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Primates

, 50:81 | Cite as

Choice of analytical method can have dramatic effects on primate home range estimates

  • Cyril C. GrueterEmail author
  • Dayong Li
  • Baoping Ren
  • Fuwen Wei
Short Communication

Abstract

Primate home range sizes can vary tremendously as a consequence of the analytical technique chosen to estimate home range. This is exemplified by a recent dataset on free ranging snub-nosed monkeys (Rhinopithecus bieti) in Northwest Yunnan, China. Our findings show that the grid cell method cannot substitute for the minimum convex polygon (MCP) method and vice versa. MCP-based estimates are far too large, especially when the form of the home range is irregular due to forays into peripheral areas. Here, we propose an adjusted polygon method, whereby unsuitable and never visited areas are clipped out from the polygon, thus producing more accurate results. Compared to the grid cell method, the adjusted MCP is much more robust when the number of group relocations is limited; MCP turned out to be the method of choice for calculation of monthly and seasonal home ranges. The grid cell method on the other hand yielded the most precise estimates for total or annual home ranges. The style of ranging exhibited by a given primate taxon or population determines which analytical procedures should be applied to estimate home range size, and we would stress the need for thorough evaluation of the pros and cons of home range estimators before conducting field work and analysing data.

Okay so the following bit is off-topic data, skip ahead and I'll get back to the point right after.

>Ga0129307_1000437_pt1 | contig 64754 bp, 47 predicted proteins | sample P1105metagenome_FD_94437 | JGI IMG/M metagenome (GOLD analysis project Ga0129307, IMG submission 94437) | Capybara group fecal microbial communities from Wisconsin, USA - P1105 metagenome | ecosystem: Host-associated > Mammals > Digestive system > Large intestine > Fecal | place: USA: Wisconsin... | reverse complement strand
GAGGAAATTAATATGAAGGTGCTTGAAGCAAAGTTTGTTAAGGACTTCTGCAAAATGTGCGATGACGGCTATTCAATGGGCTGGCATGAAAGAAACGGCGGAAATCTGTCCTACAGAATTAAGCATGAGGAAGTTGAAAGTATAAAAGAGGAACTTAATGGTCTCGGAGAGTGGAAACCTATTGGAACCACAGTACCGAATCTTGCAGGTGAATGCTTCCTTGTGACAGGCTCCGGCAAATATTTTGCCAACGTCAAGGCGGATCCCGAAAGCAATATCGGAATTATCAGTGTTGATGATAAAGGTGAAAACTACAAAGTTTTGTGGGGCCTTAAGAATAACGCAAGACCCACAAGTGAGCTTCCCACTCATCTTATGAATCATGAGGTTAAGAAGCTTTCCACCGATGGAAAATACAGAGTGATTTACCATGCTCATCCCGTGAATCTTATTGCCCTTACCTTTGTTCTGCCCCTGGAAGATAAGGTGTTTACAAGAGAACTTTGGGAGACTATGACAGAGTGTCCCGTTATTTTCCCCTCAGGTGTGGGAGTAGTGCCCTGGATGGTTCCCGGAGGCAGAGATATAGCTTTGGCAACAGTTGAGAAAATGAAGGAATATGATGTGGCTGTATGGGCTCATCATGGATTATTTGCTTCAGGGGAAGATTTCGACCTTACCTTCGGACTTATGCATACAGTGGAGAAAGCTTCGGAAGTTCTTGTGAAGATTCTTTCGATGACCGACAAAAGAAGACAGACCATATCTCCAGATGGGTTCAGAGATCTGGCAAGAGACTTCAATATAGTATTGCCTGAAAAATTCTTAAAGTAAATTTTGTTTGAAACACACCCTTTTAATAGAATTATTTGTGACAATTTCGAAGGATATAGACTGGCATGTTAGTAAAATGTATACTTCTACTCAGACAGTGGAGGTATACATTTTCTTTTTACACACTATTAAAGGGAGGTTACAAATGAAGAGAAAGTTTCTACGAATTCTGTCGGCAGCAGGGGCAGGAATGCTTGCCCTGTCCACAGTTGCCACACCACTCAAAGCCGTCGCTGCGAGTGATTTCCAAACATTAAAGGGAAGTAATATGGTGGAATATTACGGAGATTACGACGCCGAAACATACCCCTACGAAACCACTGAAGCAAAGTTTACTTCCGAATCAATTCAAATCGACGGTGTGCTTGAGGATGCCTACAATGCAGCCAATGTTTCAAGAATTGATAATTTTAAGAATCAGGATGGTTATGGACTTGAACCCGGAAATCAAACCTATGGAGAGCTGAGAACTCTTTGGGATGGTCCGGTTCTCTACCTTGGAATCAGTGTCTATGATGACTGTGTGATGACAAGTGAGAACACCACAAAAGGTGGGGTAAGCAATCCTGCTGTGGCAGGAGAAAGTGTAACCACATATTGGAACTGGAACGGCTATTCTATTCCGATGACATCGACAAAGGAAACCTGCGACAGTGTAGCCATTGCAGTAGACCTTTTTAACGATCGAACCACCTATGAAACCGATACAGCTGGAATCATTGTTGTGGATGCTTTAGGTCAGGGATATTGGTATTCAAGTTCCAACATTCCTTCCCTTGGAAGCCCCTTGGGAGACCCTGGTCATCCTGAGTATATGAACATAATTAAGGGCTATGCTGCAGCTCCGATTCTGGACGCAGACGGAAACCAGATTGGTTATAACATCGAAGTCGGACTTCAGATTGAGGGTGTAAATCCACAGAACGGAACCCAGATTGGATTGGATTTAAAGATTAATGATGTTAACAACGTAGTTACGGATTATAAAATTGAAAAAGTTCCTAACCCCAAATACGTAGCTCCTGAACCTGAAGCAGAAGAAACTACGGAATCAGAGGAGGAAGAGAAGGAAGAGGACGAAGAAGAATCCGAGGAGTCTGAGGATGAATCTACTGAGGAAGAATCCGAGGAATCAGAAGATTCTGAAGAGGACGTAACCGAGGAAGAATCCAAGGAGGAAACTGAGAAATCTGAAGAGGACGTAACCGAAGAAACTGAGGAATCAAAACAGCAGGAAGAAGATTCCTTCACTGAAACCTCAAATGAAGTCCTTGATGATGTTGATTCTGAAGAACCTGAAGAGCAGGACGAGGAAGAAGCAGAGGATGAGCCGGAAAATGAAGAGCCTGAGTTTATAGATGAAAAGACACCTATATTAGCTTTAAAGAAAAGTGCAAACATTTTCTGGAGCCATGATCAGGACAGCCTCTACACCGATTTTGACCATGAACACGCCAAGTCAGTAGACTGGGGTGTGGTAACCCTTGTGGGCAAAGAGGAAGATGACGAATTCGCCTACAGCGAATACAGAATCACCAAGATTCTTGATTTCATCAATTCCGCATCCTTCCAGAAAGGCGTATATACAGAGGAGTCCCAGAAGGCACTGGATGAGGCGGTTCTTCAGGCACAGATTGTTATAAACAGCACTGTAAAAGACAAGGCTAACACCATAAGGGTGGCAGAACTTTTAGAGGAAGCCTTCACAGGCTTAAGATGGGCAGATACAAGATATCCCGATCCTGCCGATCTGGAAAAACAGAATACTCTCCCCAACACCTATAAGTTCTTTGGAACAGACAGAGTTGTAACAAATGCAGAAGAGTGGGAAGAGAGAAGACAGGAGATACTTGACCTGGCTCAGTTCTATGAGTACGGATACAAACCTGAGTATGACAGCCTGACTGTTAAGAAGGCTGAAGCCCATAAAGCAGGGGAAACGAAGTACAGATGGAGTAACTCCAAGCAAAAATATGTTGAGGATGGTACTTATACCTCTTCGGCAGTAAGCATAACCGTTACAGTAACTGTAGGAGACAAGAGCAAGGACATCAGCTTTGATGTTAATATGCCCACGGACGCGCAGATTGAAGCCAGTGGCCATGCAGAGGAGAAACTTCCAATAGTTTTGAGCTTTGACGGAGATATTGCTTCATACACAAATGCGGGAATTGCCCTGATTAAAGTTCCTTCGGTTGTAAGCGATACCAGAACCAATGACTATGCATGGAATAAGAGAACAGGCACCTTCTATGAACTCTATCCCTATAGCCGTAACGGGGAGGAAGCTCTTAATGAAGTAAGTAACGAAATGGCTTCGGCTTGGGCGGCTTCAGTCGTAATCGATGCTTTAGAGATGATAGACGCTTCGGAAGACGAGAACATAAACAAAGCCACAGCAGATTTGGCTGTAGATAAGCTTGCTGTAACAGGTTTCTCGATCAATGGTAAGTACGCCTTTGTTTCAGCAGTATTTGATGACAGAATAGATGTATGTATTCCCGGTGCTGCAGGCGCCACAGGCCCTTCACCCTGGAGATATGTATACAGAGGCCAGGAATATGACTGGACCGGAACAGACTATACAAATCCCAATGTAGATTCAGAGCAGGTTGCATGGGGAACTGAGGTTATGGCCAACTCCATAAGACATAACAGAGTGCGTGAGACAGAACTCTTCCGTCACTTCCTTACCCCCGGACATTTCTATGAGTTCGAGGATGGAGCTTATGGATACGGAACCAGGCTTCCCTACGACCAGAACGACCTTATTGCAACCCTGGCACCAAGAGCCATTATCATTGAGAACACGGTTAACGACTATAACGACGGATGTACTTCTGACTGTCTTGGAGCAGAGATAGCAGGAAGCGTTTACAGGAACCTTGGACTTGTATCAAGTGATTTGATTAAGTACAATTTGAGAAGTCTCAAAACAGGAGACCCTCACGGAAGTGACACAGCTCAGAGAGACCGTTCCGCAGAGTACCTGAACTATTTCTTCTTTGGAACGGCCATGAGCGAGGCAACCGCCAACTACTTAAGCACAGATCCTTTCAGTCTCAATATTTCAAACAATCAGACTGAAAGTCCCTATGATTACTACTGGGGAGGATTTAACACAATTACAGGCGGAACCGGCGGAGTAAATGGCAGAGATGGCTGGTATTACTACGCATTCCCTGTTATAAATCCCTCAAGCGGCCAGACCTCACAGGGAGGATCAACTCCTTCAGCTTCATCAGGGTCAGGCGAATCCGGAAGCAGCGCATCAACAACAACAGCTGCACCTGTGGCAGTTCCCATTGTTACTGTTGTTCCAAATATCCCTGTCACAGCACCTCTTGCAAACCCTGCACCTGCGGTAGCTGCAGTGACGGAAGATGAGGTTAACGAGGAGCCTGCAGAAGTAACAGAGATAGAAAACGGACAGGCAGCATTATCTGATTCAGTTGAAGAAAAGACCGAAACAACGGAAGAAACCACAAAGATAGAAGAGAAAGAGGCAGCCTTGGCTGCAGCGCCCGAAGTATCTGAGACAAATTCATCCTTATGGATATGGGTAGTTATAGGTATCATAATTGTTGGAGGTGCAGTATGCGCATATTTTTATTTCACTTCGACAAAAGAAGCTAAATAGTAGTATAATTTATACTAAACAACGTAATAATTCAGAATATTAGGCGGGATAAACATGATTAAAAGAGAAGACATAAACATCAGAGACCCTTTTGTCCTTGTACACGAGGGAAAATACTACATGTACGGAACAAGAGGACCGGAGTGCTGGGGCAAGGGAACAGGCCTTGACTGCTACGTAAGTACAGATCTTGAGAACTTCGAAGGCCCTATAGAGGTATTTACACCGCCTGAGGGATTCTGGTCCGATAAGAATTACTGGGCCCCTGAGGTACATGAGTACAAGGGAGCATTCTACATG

Keywords

Grid cell method Home range estimates Minimum convex polygon Primate 

Notes

Acknowledgments

Jiaoyan Zhuang is acknowledged for helping with GIS analyses, and Lao Feng, Xuesheng Feng and Xuewen Feng for helping with GPS data collection. The following granting agencies supported the research: Janggen-Pöhn-Stiftung, A. H. Schultz Stiftung, Zürcher Tierschutz, Zoological Society of San Diego, Offield Family Foundation, Primate Conservation, Inc., G. & A. Claraz-Schenkung, Goethe-Stiftung, Schweizerische Akademie der Naturwissenschaften SANW, and Primate Action Fund of Conservation International.

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Copyright information

© Japan Monkey Centre and Springer 2008

Authors and Affiliations

  • Cyril C. Grueter
    • 1
    Email author
  • Dayong Li
    • 2
  • Baoping Ren
    • 3
  • Fuwen Wei
    • 3
  1. 1.Anthropological Institute and MuseumUniversity of Zurich-IrchelZurichSwitzerland
  2. 2.Qinling Golden Snub-nosed Monkey Research Centre, College of Life ScienceNorthwest UniversityXi’anChina
  3. 3.Key Laboratory of Animal Ecology and Conservation Biology, Institute of ZoologyChinese Academy of SciencesBeijingChina

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